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Mango Supplementation Modulates Gut Microbial Dysbiosis and Short-Chain Fatty Acid Production Independent of Body Weight Reduction in C57BL/6 Mice Fed a High-Fat Diet.
J Nutr. 2016 08; 146(8):1483-91.JN

Abstract

BACKGROUND

High-fat (HF) diet-induced obesity is associated with changes in the gut microbiota. Fiber and other bioactive compounds in plant-based foods are suggested to prevent gut dysbiosis brought on by HF feeding. Mango is high in fiber and has been reported to have anti-obesogenic, hypoglycemic, and immunomodulatory properties.

OBJECTIVES

We investigated the effects of freeze-dried mango pulp combined with an HF diet on the cecal microbial population and its relation to body composition, lipids, glucose parameters, short-chain fatty acid (SCFA) production, and gut inflammatory markers in a mouse model of diet-induced obesity.

METHODS

Six-wk-old male C57BL/6 mice were randomly assigned to 1 of 4 dietary treatment groups: control (AIN-93M, 10% fat kcal), HF (60% fat kcal), and HF + 1% or 10% mango (HF+1%M or HF+10%M, wt:wt) for 12 wk. The cecal microbial population was assessed by use of 16S rDNA sequencing. Body composition, plasma glucose and lipids, cecal and fecal SCFAs, and mRNA abundance of inflammatory markers in the ileum and colonic lamina propria were assessed.

RESULTS

Compared with the control group, HF feeding significantly reduced (P < 0.05) 1 operational taxonomic unit (OTU) of the genus Bifidobacteria (64-fold) and 5 OTUs of the genus Akkermansia (≥16-fold). This reduction was prevented in the HF+10%M group, members of which had 10% higher final body weight compared with the HF group (P = 0.01) and similar fasting blood glucose concentrations (P = 0.24). The HF+10%M group had 135% (P = 0.004) and 133% (P < 0.0001) greater fecal acetic and n-butyric acids concentrations than the HF group, suggesting greater microbial fermentation. Furthermore, a 59% greater colonic interleukin 10 (Il10) gene expression was observed in the HF+10%M group than in the HF group (P = 0.048), indicating modulation of gut inflammation. The HF+1%M group generally did not differ from the HF group.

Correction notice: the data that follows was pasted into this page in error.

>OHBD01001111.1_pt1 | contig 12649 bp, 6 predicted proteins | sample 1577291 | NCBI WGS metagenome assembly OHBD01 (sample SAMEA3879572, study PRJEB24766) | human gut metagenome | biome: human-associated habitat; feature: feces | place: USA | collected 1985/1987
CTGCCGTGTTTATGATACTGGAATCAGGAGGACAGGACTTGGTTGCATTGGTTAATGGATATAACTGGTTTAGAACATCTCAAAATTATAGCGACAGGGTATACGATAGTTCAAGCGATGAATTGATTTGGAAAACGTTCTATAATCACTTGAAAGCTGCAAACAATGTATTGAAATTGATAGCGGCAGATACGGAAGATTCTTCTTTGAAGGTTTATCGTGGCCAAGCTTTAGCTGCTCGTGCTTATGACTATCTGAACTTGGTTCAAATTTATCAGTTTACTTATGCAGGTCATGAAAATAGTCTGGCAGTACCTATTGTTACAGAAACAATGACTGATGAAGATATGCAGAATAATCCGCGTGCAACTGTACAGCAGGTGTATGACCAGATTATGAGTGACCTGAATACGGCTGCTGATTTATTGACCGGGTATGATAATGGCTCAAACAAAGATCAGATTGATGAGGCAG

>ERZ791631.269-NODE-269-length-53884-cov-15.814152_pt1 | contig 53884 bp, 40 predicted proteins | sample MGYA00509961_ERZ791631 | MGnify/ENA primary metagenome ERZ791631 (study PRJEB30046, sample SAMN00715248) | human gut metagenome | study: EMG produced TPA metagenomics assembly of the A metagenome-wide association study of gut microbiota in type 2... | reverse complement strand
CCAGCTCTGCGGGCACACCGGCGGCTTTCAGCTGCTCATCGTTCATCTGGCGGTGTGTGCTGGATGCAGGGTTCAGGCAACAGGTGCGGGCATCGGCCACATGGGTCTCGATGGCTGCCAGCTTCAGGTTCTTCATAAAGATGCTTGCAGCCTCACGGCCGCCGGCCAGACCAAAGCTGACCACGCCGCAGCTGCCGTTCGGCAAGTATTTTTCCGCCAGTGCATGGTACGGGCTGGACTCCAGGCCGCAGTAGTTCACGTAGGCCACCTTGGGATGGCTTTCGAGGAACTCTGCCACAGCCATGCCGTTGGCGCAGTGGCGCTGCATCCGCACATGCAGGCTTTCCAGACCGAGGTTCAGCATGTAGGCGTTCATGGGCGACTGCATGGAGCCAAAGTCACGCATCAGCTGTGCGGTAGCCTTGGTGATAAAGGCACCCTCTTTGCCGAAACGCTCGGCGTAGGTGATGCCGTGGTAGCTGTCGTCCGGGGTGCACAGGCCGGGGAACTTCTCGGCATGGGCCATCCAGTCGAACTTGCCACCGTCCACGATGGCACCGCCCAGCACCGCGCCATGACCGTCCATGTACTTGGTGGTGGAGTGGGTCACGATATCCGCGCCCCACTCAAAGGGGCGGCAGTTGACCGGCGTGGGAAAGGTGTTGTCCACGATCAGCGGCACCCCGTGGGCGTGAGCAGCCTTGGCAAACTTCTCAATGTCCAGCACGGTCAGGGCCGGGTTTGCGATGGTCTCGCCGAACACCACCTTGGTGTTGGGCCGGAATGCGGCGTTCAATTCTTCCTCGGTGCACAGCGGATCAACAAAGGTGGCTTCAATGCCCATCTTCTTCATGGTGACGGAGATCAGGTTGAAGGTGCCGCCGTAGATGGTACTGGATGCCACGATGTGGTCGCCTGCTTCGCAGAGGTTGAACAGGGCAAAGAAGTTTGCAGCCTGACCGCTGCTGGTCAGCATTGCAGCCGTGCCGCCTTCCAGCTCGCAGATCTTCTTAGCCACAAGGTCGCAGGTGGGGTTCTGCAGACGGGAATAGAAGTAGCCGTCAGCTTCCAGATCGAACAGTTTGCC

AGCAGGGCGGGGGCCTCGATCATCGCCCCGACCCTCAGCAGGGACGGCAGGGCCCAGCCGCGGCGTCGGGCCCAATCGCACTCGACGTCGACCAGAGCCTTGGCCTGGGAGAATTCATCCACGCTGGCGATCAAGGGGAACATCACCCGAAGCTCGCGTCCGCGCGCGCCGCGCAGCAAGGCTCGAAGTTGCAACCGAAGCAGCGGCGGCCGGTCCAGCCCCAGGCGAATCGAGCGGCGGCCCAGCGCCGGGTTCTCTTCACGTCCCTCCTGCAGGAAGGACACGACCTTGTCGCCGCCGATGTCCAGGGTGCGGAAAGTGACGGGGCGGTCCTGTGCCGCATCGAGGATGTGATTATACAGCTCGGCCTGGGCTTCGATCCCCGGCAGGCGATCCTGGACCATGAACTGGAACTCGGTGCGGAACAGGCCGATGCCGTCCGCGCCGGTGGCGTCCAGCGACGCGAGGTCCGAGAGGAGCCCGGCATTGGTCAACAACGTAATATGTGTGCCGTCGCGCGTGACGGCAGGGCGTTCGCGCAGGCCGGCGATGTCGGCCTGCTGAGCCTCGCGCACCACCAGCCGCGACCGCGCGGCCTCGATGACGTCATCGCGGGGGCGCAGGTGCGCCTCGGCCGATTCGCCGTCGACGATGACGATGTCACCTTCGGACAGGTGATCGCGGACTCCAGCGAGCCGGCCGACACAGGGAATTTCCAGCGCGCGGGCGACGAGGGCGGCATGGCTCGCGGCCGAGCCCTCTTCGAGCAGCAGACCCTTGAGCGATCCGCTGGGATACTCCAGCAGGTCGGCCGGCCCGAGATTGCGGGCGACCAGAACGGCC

CONCLUSIONS

The addition of mango to an HF diet modulated the gut microbiota and production of SCFAs in C57BL/6 mice; these changes may improve gut tolerance to the insult of an HF diet.

Authors+Show Affiliations

Department of Nutritional Sciences.Food and Agricultural Products Center, and.Department of Statistics, Oklahoma State University, Stillwater, OK; and.Department of Horticultural Science, North Carolina State University Research Campus, Kannapolis, NC.Department of Nutritional Sciences.Department of Nutritional Sciences.Department of Nutritional Sciences, edralin.a.lucas@okstate.edu.

Pub Type(s)

Journal Article
Research Support, Non-U.S. Gov't

Language

eng

PubMed ID

27358411

Citation

Ojo, Babajide, et al. "Mango Supplementation Modulates Gut Microbial Dysbiosis and Short-Chain Fatty Acid Production Independent of Body Weight Reduction in C57BL/6 Mice Fed a High-Fat Diet." The Journal of Nutrition, vol. 146, no. 8, 2016, pp. 1483-91.
Ojo B, El-Rassi GD, Payton ME, et al. Mango Supplementation Modulates Gut Microbial Dysbiosis and Short-Chain Fatty Acid Production Independent of Body Weight Reduction in C57BL/6 Mice Fed a High-Fat Diet. J Nutr. 2016;146(8):1483-91.
Ojo, B., El-Rassi, G. D., Payton, M. E., Perkins-Veazie, P., Clarke, S., Smith, B. J., & Lucas, E. A. (2016). Mango Supplementation Modulates Gut Microbial Dysbiosis and Short-Chain Fatty Acid Production Independent of Body Weight Reduction in C57BL/6 Mice Fed a High-Fat Diet. The Journal of Nutrition, 146(8), 1483-91. https://doi.org/10.3945/jn.115.226688